Witness 353 testified that after she was forced from her hiding place, along with two other women, she was assigned to be the shared ‘wife’ of two combatants. She was beaten, taken captive, forced to follow combatants and carry their looted property, and taken to a militia camp in Walendu-Bindi.[li] She was confined in a house in the camp for about three months, where her only task was to have sexual relations with her ‘husbands’.[lii] The Chamber found that she was repeatedly raped during this time by both men. She was afraid to escape for fear that they would kill her but managed to do so after obtaining authorization from her ‘husband’ to leave temporarily.[liii]

The Chamber found that the combatants were aware that these women were being held in captivity and intentionally coerced them to perform acts of a sexual nature, thereby committing the crime of sexual slavery.[liv]

The Chamber found that other women had also been held in sexual slavery in the aftermath of the Bogoro attack.  In this regard, it noted the testimony of Witness 132 that a young girl had been detained with her and repeatedly raped by the combatants. It also noted Witness 353’s testimony that during the attack, two other women were ‘given as wives’ to combatants. It cited Witness 128’s testimony that when he was detained during the attack, he witnessed a Ngiti combatant take a woman by force, later learning that she had been married to and had a child with this man. It further cited the testimony of Witness 233, who stated that he knew three women from Bogoro who were captured, taken to Ngiti occupied areas and ‘subjected to a similar fate’.[lv]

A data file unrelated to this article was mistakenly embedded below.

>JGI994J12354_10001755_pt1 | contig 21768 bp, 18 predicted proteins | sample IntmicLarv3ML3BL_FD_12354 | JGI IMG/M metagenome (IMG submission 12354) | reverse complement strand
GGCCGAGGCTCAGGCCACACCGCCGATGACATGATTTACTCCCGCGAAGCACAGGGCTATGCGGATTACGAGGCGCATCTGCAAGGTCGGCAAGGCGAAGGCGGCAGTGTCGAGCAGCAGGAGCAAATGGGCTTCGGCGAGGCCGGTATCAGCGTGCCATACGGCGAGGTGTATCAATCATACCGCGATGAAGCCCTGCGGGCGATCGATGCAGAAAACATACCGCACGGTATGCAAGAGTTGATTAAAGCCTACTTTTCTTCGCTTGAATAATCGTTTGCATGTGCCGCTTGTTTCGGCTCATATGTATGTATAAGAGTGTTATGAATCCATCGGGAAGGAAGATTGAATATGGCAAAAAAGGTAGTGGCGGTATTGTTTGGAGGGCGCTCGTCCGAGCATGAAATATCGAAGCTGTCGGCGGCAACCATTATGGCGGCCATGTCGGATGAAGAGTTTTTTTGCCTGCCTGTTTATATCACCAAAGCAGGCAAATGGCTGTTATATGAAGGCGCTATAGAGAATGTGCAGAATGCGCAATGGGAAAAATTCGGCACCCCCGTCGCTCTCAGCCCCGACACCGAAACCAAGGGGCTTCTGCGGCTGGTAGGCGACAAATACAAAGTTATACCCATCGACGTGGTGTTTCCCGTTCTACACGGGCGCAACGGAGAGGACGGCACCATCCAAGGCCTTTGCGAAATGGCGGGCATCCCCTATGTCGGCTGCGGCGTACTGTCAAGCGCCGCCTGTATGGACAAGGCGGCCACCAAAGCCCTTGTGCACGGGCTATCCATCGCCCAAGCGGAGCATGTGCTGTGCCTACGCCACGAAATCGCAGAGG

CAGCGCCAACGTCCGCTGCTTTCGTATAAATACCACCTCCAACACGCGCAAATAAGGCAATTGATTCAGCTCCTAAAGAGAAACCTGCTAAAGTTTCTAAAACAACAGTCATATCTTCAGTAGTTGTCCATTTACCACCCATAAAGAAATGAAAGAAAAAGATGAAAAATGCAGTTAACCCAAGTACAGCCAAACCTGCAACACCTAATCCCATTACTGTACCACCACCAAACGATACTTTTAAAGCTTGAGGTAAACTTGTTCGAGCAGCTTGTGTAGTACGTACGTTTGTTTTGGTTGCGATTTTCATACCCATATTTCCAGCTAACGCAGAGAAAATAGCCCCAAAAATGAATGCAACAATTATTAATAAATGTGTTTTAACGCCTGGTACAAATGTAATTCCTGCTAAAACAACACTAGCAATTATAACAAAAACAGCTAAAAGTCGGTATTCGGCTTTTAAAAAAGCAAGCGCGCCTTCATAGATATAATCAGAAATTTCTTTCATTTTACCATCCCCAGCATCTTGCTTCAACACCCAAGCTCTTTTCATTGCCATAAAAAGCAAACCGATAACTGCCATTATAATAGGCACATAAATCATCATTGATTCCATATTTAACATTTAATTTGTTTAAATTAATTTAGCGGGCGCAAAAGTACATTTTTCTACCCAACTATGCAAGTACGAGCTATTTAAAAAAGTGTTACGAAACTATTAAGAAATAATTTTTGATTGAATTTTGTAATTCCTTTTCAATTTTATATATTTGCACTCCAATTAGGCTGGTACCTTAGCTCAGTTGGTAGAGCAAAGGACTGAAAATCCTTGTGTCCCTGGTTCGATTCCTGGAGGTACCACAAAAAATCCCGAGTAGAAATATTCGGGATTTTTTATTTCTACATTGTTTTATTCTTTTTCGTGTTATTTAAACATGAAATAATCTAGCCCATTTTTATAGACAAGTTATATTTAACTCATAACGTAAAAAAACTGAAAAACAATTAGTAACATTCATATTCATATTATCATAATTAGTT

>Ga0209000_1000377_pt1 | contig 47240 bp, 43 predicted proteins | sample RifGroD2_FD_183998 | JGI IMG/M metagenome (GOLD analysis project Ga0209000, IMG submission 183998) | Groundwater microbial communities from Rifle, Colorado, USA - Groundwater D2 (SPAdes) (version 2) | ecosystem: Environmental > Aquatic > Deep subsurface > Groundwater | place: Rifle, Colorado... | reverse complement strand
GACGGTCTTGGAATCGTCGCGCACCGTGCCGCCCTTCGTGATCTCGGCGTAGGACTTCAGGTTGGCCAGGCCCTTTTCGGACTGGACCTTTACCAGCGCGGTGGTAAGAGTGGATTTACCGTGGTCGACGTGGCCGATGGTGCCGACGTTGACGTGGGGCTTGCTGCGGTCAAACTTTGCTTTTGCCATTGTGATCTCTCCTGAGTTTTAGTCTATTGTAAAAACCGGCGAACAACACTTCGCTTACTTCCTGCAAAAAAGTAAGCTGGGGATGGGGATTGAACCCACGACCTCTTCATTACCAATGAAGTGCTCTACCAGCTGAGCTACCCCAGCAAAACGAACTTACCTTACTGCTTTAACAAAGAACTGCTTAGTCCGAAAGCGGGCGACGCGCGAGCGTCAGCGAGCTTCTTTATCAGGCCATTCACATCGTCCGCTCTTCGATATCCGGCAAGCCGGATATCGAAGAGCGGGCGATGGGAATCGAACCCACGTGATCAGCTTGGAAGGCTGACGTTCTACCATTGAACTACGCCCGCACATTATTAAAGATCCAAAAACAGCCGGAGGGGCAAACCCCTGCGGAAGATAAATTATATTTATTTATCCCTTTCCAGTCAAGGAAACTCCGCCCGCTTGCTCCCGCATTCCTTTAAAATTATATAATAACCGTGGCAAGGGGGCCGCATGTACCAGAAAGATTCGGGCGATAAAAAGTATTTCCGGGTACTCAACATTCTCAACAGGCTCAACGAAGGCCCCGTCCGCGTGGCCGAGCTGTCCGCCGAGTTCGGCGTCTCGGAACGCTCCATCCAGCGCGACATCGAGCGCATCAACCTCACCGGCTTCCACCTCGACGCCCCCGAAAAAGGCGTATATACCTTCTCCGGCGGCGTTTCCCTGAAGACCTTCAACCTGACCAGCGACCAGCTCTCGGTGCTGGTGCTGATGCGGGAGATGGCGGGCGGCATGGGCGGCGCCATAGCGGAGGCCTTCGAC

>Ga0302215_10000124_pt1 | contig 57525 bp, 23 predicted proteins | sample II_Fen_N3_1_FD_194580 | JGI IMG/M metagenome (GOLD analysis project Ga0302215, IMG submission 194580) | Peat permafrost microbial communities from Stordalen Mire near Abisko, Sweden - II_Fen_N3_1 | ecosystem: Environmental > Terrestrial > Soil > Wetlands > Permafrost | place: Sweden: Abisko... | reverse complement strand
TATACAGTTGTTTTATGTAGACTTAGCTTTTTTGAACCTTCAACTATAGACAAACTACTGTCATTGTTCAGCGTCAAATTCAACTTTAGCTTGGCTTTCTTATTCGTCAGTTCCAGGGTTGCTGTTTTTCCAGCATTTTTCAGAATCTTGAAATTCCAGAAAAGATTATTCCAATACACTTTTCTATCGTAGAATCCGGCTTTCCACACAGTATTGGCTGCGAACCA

The Chamber found that the sexual slavery was associated with the conflict,[lvi] noting that the three witnesses were sexually enslaved inside the military camps and that their abduction was linked with the hostilities. It also found that the sexual slavery formed part of the systematic attack targeting the predominantly Hema civilian population[lvii] and that the perpetrators committed these crimes in full knowledge that they were part of it.[lviii] Based on this evidence, the Chamber concluded beyond reasonable doubt that combatants from Ngiti militia camps in Walendu-Bindi, as well as other persons in those camps, intentionally committed sexual slavery as war crimes under Article (8)(2)(e)(vi) of the Statute and crimes against humanity under Article (7)(1)(g) of the Statute in the aftermath of the Bogoro attack.[lix]